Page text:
Roach Coach 2.0 - This custom Jeep YJ makes short work of any trailPosted in Features on January 21, 2016
Sequels rarely live up to the standard set by the movie they are following. Have you seen The Hangover Part II? Or Anchorman 2? They are unbearable. Fortunately Jason Roche’s YJ doesn’t fall into this pattern. Roche had a Jeep YJ (dubbed the Roach Coach) when he was living in Reno, Nevada, a few years ago, but unfortunately some dirty thief felt he or she needed the Jeep more than Roche and it was never seen again. Fast forward and Roche is now living in Silicon Valley, but he still returns to Reno and the Sierra Nevada Range with his family and friends. Since you can’t schedule a ride across the Rubicon on Uber, Jason needed to build another Jeep. Cucarachón was born.
Jason started with a bone stock ’94 YJ his mom had owned since new and delivered it to Dr. Smash in Carson City, Nevada. Soon after, boxes from GenRight and Dynatrac started to make a daily appearance on Smash’s doorstep. The good doctor started by performing a nip and tuck, cutting off all of the leaf spring mounts and raising the body mounts 1 inch to provide more drivetrain clearance with the GenRight BellyUp skidplate under the frame.
The front suspension is a GenRight Legend kit that uses 14-inch travel, 2-inch diameter King coilover shocks with triple rate springs. The suspension is a 3-link setup that uses huge 2-inch, 0.250-wall DOM tubing and 1 1/4-inch forged Currie Johnny Joints. While the Legend kit works great right out of the box, Dr. Smash modified it to lower the ride height. This involved notching the passenger side frame rail for track bar clearance at full bump and moving the steering box forward 3 inches on the frame. A custom Dr. Smash skidplate protects the Saginaw box, which is ported and tapped for hydraulic assist and works in conjunction with a PSC power steering pump, reservoir, and 1 1/2x8-inch hydraulic ram. The ram is mounted to the heat-treated chromoly 1 3/8-inch diameter tie rod with a custom tube clamp built by Dr. Smash. Both the tie rod and drag link use 7/8-inch FK rod ends and the steering benefits from little custom touches such as the double sheer mounting of the steering linkage and pitman arm thanks to Dr. Smash.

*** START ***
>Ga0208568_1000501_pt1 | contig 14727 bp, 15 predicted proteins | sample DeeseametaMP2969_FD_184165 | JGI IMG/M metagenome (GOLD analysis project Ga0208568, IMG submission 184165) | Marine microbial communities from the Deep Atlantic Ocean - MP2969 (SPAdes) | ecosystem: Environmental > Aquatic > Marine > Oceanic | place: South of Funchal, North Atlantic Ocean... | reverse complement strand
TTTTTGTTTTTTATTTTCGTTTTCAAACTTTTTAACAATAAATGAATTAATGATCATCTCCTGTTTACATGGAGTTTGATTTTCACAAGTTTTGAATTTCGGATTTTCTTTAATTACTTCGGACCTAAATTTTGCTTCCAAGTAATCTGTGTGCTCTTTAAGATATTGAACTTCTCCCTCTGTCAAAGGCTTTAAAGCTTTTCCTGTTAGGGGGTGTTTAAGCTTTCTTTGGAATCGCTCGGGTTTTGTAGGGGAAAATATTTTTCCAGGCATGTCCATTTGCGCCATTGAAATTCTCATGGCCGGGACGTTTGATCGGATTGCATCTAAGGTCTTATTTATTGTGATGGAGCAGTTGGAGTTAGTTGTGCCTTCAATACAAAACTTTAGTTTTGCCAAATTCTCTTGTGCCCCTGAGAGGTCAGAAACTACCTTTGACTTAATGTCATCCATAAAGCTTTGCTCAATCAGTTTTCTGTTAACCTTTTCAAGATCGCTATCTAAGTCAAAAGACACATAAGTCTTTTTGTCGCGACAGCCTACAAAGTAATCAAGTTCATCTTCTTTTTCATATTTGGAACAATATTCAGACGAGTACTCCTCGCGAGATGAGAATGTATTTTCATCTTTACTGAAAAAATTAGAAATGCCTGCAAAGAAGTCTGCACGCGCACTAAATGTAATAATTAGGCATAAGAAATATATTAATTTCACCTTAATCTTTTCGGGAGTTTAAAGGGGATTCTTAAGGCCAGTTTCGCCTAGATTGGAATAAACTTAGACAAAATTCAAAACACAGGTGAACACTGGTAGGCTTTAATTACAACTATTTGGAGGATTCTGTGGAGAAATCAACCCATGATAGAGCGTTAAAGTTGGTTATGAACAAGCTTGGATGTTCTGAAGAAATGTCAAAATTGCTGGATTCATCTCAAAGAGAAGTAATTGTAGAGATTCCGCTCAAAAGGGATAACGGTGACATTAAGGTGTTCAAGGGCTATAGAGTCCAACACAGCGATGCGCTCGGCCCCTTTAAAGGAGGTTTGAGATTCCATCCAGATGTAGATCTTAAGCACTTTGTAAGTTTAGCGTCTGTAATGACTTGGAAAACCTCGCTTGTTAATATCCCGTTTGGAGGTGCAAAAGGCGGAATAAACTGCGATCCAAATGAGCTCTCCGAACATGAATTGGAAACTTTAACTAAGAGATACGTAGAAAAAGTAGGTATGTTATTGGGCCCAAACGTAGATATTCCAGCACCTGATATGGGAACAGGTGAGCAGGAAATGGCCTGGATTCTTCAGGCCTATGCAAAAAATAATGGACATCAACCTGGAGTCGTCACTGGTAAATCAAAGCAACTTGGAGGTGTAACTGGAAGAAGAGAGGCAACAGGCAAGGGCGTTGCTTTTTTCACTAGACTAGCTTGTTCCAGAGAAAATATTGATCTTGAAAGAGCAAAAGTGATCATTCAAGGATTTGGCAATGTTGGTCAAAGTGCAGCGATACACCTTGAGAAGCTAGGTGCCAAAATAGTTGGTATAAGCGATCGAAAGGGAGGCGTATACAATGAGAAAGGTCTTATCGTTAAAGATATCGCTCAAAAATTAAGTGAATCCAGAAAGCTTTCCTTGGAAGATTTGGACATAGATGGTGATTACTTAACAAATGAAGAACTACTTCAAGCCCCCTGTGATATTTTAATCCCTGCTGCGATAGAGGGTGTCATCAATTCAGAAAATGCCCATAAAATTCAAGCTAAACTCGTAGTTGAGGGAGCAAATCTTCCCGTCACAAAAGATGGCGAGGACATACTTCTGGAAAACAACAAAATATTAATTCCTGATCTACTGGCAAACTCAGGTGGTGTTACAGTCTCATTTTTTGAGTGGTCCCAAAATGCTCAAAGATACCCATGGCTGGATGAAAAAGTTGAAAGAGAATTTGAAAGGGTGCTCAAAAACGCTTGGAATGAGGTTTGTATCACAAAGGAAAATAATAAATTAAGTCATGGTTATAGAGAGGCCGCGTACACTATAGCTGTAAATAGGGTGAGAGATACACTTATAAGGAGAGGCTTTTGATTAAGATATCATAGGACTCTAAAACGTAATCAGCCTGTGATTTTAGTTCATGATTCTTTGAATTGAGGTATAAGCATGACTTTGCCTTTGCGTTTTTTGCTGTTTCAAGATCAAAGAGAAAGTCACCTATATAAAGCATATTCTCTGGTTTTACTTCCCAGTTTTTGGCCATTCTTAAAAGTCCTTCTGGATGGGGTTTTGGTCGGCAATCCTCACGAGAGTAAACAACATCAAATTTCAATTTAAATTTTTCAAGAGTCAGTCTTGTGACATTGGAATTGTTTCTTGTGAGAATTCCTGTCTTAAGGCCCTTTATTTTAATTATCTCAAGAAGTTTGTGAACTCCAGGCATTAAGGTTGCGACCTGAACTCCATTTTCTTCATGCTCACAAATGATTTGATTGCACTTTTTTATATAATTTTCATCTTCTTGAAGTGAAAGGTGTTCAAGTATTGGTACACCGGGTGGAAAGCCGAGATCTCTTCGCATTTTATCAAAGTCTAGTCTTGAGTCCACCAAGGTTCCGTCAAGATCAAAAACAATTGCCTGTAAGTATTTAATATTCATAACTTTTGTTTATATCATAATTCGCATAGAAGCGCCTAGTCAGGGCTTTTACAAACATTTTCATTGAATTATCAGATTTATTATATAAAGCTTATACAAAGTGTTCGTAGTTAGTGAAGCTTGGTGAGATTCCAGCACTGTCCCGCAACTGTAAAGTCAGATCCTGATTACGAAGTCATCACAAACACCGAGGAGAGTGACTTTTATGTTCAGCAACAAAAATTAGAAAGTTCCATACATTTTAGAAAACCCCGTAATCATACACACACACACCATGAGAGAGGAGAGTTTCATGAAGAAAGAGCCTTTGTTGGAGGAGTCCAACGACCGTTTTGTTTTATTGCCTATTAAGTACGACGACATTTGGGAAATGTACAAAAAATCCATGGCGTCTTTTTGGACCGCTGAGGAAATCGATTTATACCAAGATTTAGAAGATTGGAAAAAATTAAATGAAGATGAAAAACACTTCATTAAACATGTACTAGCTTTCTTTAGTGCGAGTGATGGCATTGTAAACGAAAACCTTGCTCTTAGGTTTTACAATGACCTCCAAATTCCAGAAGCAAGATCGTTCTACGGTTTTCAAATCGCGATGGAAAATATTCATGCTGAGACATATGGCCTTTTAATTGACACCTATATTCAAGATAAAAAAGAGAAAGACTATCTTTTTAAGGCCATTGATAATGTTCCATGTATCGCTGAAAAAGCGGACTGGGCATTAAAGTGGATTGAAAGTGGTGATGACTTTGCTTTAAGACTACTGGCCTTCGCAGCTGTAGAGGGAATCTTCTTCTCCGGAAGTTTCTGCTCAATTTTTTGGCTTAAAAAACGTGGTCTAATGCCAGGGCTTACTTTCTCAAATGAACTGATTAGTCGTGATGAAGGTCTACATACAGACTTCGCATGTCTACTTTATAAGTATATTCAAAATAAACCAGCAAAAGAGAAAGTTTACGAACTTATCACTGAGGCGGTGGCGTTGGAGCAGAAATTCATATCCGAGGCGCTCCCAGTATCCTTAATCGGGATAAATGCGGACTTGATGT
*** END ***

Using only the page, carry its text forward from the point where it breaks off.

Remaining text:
The rear suspension is also part of the Legend kit from GenRight. The kit uses triangulated 4-link geometry to eliminate the need for a track bar with the 2-inch, .250-wall lower and 1.75-inch, .120-wall upper DOM links fit with 11/4-inch Currie Johnny Joints. Another set of King remote reservoir coilovers are mounted on GenRight mounts frenched into the frame for tire clearance and allow fitment of 14-inch travel coilovers without having to mount them through the tub. The shocks are positioned to allow four inches of compression and 10 inches of extension. A GenRight sway bar and PRP limit straps complete the rear suspension.
The stock 4.0L engine is still going strong with more than 202,000 miles on it. The engine breathes through a Turbo City intake and is fired by a Die Hard Platinum battery. The motor mounts were raised 1 inch to match the body lift, but fan-to-shroud alignment is a non-issue thanks to the Flex-a-lite aluminum radiator and electric fan. Dr. Smash built the custom exhaust from 2 1/4-inch tubing that uses a guard on the tail pipe to keep it from getting, well, smashed. Custom heat shields were also added since the exhaust is tucked up so close to the tub. Behind the six-cylinder engine, the original AX-15 is still going strong. It is mated to an Advance Adapters Atlas II transfer case with a 4.3:1 low range to provide plenty of gear reduction on the trail.